Opinion | Bruce Butler: Fight over TABOR, property taxes continues

It is said that hope springs eternal. Indeed! Perhaps the Colorado Rockies can channel their inner Texas Rangers and improve from 103 losses in 2023 to winning the World Series in 2025. Even New Jersey voters mount a tax revolt roughly every 20 years. So, there is reason to be hopeful coming out of last Tuesday’s election.

Last Tuesday, Colorado voters rejected Proposition HH, which offered very short-term property tax mitigation in return for subversion of the 1992 Taxpayer Bill of Rights (TABOR), by a 60/40 margin. Even more amazing, Summit County voters, who rarely turn down opportunities to raise taxes, voted against Proposition HH by roughly the same margin. This means that even local Democrats and left-leaning unaffiliated voters are feeling the strain of continued high inflation and economic stagnation. Is this a sign that voters are tired of new taxes and expansive government reach and power? Only time will tell if this is a real realignment or a New Jersey-style revolt that quickly reverts to higher taxes and big government spending as usual.

On the heels of Proposition HH’s resounding defeat, Gov. Jared Polis has called the Colorado legislature back into special session later this week. State Democrats must figure out a new plan for mitigation of the massive property tax increase that is about to hit taxpayers’ wallets in 2024 or potentially face the wrath of voters next November. Time is of the essence because county governments must set their tax rates and approve their budgets for 2024 by Dec. 15. What the state legislature decides to do has a financial impact that makes it difficult for counties to act first. Some of the more conservative counties have moved to cut their local mill levy (property tax) rates, which is a good thing to do, but even they are in a Catch-22 depending upon what type of tax relief the state legislature decides to pass because they could end up with an unbalanced budget.

The special session will likely be a phenomenal example of government sausage-making because achieving consensus within the Democrat Caucus will be difficult, as progressive lefties will want new programs and subsidies for favored constituencies in return for property tax relief. Democrats who serve more affluent districts will face push back from their constituents for redistributionist tax refund formulas, favored by the left wing, that are not tied to actual taxes paid. Could this force the governor and more centrist legislators to reach out to Republicans to pass a bipartisan consensus stop gap measure? Only time will tell.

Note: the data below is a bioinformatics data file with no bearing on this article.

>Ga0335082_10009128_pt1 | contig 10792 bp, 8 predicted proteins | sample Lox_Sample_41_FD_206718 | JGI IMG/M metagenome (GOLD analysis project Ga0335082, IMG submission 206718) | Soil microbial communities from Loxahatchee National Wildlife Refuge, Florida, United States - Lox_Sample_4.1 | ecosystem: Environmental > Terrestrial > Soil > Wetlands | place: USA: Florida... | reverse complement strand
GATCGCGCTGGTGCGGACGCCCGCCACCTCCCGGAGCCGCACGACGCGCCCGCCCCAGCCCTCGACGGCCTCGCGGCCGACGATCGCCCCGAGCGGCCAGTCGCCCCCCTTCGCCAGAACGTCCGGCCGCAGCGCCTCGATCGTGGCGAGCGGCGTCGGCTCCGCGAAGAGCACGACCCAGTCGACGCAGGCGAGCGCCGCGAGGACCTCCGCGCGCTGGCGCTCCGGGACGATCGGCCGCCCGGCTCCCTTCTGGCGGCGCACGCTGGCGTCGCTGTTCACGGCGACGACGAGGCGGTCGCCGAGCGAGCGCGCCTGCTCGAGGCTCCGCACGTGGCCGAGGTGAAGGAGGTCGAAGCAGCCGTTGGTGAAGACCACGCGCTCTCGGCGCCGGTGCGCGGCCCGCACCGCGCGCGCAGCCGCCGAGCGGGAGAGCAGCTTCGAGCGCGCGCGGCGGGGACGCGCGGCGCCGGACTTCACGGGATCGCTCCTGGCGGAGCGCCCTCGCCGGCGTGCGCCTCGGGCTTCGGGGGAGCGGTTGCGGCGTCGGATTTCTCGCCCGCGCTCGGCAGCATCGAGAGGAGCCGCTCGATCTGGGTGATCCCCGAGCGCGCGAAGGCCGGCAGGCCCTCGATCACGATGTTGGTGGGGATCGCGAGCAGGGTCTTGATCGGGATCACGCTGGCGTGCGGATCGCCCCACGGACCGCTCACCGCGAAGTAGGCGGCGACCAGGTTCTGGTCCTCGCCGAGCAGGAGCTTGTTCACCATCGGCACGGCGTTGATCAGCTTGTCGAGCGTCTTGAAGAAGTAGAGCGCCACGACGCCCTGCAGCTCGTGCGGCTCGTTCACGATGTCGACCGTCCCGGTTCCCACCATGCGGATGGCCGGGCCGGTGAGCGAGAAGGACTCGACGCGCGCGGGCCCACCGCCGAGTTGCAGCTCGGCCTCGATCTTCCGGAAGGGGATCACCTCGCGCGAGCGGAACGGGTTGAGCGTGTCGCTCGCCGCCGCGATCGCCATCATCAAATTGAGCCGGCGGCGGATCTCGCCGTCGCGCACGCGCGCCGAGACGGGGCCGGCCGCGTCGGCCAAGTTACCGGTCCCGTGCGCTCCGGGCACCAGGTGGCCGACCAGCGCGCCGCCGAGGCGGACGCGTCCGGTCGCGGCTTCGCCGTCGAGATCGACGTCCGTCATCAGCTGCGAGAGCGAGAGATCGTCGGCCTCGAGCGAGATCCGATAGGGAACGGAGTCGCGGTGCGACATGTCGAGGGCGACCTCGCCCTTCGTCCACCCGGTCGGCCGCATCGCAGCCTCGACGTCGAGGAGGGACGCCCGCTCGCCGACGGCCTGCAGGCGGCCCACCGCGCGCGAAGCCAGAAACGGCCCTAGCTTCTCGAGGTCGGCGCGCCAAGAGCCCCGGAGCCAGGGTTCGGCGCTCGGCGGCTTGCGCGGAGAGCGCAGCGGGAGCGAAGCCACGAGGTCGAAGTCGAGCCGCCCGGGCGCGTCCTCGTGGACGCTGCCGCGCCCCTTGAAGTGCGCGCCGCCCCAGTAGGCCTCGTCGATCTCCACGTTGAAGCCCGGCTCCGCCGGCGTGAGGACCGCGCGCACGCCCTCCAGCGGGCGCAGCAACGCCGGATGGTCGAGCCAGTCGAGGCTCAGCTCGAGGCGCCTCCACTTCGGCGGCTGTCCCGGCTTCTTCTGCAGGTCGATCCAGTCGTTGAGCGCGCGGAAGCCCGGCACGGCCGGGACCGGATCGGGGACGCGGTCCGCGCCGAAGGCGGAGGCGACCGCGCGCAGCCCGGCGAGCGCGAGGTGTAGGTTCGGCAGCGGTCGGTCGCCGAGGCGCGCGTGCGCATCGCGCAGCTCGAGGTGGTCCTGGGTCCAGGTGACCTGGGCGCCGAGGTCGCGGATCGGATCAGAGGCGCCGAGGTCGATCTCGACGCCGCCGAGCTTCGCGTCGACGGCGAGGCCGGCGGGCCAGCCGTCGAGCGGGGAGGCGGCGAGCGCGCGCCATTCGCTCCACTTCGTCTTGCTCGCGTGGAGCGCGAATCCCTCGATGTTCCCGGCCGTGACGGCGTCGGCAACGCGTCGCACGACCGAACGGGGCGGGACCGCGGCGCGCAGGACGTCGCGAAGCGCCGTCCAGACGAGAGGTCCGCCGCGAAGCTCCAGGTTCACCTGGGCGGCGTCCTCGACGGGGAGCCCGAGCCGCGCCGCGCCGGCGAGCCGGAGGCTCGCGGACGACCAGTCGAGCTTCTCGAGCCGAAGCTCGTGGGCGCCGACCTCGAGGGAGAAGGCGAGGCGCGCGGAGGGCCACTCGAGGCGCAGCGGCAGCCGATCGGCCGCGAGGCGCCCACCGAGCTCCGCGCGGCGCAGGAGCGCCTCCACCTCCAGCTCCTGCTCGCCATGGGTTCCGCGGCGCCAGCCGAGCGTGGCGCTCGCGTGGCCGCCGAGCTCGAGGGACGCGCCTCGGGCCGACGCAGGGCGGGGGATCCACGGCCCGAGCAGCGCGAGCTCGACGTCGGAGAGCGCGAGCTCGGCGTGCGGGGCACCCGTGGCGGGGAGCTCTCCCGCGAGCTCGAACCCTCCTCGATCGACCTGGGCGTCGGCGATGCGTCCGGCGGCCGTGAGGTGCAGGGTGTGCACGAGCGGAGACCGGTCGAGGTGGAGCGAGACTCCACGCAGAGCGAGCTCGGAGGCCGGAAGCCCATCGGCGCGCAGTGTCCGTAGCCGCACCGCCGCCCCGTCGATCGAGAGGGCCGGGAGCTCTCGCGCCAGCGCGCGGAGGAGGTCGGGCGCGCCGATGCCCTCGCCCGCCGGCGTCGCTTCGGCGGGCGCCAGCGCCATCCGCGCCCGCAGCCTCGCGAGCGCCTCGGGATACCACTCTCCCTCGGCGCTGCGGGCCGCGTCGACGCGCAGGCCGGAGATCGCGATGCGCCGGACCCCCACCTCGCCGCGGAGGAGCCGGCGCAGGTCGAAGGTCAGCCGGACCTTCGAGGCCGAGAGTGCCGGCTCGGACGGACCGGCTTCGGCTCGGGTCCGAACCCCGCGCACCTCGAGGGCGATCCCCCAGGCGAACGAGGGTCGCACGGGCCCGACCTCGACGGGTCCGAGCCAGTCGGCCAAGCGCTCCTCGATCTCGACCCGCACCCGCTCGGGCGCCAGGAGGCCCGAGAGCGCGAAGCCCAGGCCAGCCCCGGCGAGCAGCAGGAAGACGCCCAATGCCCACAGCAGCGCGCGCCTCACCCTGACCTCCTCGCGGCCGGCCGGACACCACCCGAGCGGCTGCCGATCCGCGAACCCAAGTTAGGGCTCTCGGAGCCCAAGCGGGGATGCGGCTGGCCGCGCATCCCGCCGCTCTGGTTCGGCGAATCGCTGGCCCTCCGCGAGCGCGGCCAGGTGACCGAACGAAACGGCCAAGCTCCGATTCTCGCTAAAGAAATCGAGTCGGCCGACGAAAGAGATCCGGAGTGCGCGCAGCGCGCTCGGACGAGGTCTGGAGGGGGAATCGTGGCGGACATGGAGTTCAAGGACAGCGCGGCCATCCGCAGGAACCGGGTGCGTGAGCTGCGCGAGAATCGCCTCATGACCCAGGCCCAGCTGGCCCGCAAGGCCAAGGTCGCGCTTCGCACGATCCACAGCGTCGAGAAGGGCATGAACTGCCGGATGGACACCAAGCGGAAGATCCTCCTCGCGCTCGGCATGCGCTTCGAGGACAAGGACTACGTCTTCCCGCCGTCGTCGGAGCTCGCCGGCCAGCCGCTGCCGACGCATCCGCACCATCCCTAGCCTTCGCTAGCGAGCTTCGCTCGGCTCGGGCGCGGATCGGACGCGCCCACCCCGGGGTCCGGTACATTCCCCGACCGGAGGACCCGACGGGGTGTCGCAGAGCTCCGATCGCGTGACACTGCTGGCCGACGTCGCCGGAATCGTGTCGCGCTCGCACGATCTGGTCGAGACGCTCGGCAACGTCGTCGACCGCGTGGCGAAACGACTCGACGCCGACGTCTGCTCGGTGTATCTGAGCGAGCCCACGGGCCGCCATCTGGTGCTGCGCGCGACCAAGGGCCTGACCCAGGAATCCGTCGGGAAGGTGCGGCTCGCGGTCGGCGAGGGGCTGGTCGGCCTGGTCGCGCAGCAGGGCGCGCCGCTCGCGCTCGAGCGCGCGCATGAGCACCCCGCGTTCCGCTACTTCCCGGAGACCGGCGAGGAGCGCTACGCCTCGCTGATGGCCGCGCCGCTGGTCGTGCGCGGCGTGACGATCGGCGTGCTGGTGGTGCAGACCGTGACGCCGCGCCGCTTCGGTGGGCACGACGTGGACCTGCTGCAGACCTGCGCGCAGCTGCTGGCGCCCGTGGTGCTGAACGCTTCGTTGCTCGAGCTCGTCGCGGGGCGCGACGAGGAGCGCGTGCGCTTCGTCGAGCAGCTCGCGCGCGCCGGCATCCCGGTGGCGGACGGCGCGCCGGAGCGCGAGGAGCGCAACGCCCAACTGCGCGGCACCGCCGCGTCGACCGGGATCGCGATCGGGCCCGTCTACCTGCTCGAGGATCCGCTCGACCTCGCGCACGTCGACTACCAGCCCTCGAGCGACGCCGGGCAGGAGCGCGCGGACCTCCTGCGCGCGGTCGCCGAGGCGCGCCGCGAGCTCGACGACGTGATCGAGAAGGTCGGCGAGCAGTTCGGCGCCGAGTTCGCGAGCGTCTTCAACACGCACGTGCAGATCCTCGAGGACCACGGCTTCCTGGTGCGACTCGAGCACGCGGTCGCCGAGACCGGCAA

It would appear, the quick workable solution would be to “re-Gallagher” without passing a new constitutional amendment. The Gallagher Amendment was repealed by voters in 2020. The Gallagher amendment had its flaws, particularly with respect to commercial property taxes, but it capped property tax increases for residential properties, which would have blunted the huge increase in property values and assessments. The state legislature could simply pass a cap on the maximum amount property taxes can increase in 2024 and ultimately each year beyond. This would probably garner Republican support, but it is also a non-starter for many Democrats.

What is likely to happen in the special session? Gov. Polis has already called for a “Blue Ribbon” commission to make recommendations to address long-term property tax rate changes, which is political speak for “another shot at eliminating TABOR.” To mitigate tax bills due in 2024, I suspect legislators will still dig into the TABOR “surplus” or reserve funds to backfill funding for schools and local governments. My fear is there will be a push by the far left to implement nefarious policies like rent control in exchange for tax relief. Concern about higher tax costs being passed along by landlords to renters is a legitimate concern, as property taxes are a cost of business, but the solution is cut the landlord tax burden — not to create new subsidies or disincentives to own rental properties. Raising the cost of living to subsidize the cost of living is an approach that is destined to fail.

Congratulations to voters for rejecting Proposition HH, but don’t get complacent. The fight over TABOR, property taxes and government spending is far from settled.

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